Remember the time you missed school because of chickenpox? Maybe you got it from a classmate, sibling, or playmate. You thought it would be fun because you get to stay at home, but the itchy red blisters could get so annoying!
Chickenpox is one of the most common communicable diseases not only in children but also in unvaccinated adults. According to data from the Ministry of Health, there were 24,248 reported cases of chickenpox in Singapore in 2015, with children aged 5 years and below having the highest incidence rate.
Though chickenpox is very common and highly treatable, it still poses danger among immunocompromised children and even pregnant women. Read on to know more about this disease and how you can cope with it.
Causes of chickenpox
Chickenpox is caused by the varicella zoster virus, from the α-herpesvirus family. One can acquire it through direct contact with an infected person or airborne transfer of respiratory droplets. Chickenpox can also be contracted through indirect contact with objects containing droplets of fluid from an infected person.
Symptoms of chickenpox
Chickenpox is characterised by fever and skin eruption with lesions that spread throughout the body. These lesions will then burst, turn to open sores, and scab. It could be very itchy too, making it even harder to deal with, especially for kids.
According to the Ministry of Health, a person with chickenpox is contagious one to two days before the rash appears and until all blisters have formed scabs. If you’ve had physical contact with a person with the virus, you may get chickenpox 10 to 21 days after.
Treatment for affected individuals
The good news about chickenpox is that it will most likely go away on its own without any treatment, usually one to two weeks after the first wave of spots appear. Antiviral medications may be prescribed to lessen the effects of the virus, ease one’s discomfort, avoid further complications, or spread to other people. Although not highly necessary for children and adults, these antiviral medications are more useful for those whose immune systems are compromised.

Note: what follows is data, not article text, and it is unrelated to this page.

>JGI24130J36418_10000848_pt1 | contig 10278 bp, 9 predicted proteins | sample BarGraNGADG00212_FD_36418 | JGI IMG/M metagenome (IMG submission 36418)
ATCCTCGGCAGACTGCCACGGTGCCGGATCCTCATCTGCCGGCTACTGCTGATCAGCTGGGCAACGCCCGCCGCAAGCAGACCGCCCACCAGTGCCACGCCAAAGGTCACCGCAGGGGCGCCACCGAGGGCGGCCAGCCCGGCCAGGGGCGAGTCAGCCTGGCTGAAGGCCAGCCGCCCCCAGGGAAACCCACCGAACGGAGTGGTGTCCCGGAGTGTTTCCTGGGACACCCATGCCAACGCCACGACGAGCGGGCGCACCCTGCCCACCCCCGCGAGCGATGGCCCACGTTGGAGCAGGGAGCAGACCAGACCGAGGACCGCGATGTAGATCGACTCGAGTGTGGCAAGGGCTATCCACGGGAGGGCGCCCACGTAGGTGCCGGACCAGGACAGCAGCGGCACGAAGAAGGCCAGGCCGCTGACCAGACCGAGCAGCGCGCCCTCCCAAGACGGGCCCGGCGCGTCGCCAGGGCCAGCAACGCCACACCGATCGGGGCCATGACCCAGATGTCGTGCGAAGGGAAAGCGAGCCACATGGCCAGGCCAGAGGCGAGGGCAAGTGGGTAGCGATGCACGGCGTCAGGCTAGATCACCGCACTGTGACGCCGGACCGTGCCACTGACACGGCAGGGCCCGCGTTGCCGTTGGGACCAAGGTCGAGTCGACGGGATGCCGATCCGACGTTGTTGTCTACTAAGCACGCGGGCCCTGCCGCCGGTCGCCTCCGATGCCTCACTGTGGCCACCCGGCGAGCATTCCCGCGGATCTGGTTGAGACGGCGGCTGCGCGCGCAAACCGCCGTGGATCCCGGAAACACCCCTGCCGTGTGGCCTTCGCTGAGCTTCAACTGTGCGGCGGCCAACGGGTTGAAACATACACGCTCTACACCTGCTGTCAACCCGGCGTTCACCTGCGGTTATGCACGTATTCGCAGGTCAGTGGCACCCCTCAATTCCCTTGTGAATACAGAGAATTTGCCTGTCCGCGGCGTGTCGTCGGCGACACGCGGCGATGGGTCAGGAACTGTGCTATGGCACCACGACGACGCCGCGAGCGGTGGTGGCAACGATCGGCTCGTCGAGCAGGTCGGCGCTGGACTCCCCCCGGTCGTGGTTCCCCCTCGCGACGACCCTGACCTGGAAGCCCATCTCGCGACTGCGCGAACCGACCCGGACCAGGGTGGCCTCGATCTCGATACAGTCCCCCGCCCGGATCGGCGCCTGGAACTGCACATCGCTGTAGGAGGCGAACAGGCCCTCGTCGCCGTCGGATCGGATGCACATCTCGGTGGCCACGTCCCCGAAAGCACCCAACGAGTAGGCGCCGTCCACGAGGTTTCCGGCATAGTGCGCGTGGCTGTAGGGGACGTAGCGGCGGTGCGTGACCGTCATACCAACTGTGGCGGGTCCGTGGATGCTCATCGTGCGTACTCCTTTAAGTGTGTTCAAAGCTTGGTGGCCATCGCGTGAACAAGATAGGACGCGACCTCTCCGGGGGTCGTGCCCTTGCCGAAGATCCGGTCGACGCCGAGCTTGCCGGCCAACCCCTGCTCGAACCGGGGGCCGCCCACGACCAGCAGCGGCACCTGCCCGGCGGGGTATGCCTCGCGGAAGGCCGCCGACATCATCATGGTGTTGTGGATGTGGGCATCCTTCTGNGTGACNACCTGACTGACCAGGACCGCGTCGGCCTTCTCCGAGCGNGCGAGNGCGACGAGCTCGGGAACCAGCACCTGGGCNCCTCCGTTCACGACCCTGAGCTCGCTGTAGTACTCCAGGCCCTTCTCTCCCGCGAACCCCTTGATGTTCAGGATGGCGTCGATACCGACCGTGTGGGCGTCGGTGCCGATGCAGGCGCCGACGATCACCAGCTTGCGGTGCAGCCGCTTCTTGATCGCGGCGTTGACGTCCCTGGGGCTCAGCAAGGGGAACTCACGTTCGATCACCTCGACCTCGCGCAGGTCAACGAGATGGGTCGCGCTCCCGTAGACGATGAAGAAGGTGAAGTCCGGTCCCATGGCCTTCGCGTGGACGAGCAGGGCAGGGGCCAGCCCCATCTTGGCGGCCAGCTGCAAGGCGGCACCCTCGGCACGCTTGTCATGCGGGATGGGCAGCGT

Aside from medicating, other ways to deal with chickenpox include:
- Hydrating more. Drink lots of water so you won’t get dehydrated. You can also give the affected person cold drinks or slushies. For mums who bottle feed, you may need to switch to using cups or spoons instead as the bottle’s nipple may hurt your child if she has sores in the mouth as well.
- Minimising scratching. The itchiness caused by the virus may be hard to tolerate but as much as possible, avoid scratching to prevent scarring. Consider giving cold baths or using calamine lotion to ease the itchiness. Don’t use soap though when giving a bath as some soaps may worsen the itch.
- Giving acetaminophen or paracetamol to treat fever. However, do not give the affected person aspirin as it may worsen his or her condition.
Ways to avoid spreading the virus
While chickenpox is easily transmitted to other people, there are still ways to minimise its spread. Here are some of them:
- Keep the infectious person away from public places. Inform your child’s school that your child has chickenpox and may have to stay at home until she’s clear from the virus. This is to prevent harming other children as well. The same goes for people who go to work: tell your supervisor that you will have to stay home to avoid infecting other people.
- Avoid contact with pregnant women, newborns, or anyone whose immune system is weak, including those with preexisting conditions, as they are at higher risk.
- Disinfect your house. If anyone in your family has chickenpox, it is a good idea to disinfect surfaces and objects that came in direct contact with the affected person. This can include utensils, bedding, or even towels.
Vaccination for children and adults
Vaccinating is the best way to minimise your chance of getting chickenpox. While the vaccine does not guarantee complete prevention of the disease, it will help lessen the severity of it once contracted. In Singapore, the vaccine against chickenpox is not mandatory for children. For parents who want to protect their child early on, you may opt to have them vaccinated with two doses.
Raffles Children Centre advises that the first dose be taken after the child turns one year old and the second dose six weeks after. It can also be combined with the measles, mumps, and rubella (MMR) vaccine, which is part of Singapore’s National Childhood Immunisation Schedule, to lessen the number of injections.
However for adults, the vaccine against varicella is included in Singapore’s National Adult Immunisation schedule for aged 18 to 65 years and above. It is highly recommended for those who are unvaccinated and have never had the virus to take two doses of the vaccine.